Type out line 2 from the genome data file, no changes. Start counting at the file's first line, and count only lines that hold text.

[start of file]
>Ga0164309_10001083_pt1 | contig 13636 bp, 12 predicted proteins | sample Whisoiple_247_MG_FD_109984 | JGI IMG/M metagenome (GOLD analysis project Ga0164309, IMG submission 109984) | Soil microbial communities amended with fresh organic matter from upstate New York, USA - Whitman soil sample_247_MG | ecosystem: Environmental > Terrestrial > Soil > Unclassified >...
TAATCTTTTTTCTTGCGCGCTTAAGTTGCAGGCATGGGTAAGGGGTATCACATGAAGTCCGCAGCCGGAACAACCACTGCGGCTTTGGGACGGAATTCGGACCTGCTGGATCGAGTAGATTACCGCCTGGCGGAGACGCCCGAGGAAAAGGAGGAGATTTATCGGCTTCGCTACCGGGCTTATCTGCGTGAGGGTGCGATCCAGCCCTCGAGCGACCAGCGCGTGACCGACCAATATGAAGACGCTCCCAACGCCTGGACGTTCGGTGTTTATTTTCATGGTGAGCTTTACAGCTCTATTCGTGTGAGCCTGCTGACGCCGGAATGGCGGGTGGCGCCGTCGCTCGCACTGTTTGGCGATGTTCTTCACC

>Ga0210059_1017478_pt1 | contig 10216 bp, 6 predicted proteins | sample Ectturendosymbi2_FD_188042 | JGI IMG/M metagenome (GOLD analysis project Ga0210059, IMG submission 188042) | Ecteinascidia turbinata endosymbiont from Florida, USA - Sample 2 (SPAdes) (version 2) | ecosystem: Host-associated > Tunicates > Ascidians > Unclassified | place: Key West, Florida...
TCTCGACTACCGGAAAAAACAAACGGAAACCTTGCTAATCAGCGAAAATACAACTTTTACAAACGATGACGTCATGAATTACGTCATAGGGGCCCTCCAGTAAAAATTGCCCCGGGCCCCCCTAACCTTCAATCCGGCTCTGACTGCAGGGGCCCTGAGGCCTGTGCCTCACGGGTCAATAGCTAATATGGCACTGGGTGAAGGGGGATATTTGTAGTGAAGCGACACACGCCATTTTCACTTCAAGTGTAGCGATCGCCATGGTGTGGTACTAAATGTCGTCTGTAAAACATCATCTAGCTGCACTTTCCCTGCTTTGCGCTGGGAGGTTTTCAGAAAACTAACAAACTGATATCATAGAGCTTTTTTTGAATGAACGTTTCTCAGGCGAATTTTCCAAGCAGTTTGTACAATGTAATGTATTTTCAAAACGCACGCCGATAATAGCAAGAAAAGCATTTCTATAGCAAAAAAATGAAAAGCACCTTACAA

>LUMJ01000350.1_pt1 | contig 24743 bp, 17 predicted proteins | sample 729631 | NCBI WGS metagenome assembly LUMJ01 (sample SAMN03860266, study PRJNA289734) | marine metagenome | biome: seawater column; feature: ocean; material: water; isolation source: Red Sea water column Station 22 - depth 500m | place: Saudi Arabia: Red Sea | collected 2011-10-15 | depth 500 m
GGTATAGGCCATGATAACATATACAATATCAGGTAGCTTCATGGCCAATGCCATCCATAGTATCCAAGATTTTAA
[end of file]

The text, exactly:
TAATCTTTTTTCTTGCGCGCTTAAGTTGCAGGCATGGGTAAGGGGTATCACATGAAGTCCGCAGCCGGAACAACCACTGCGGCTTTGGGACGGAATTCGGACCTGCTGGATCGAGTAGATTACCGCCTGGCGGAGACGCCCGAGGAAAAGGAGGAGATTTATCGGCTTCGCTACCGGGCTTATCTGCGTGAGGGTGCGATCCAGCCCTCGAGCGACCAGCGCGTGACCGACCAATATGAAGACGCTCCCAACGCCTGGACGTTCGGTGTTTATTTTCATGGTGAGCTTTACAGCTCTATTCGTGTGAGCCTGCTGACGCCGGAATGGCGGGTGGCGCCGTCGCTCGCACTGTTTGGCGATGTTCTTCACC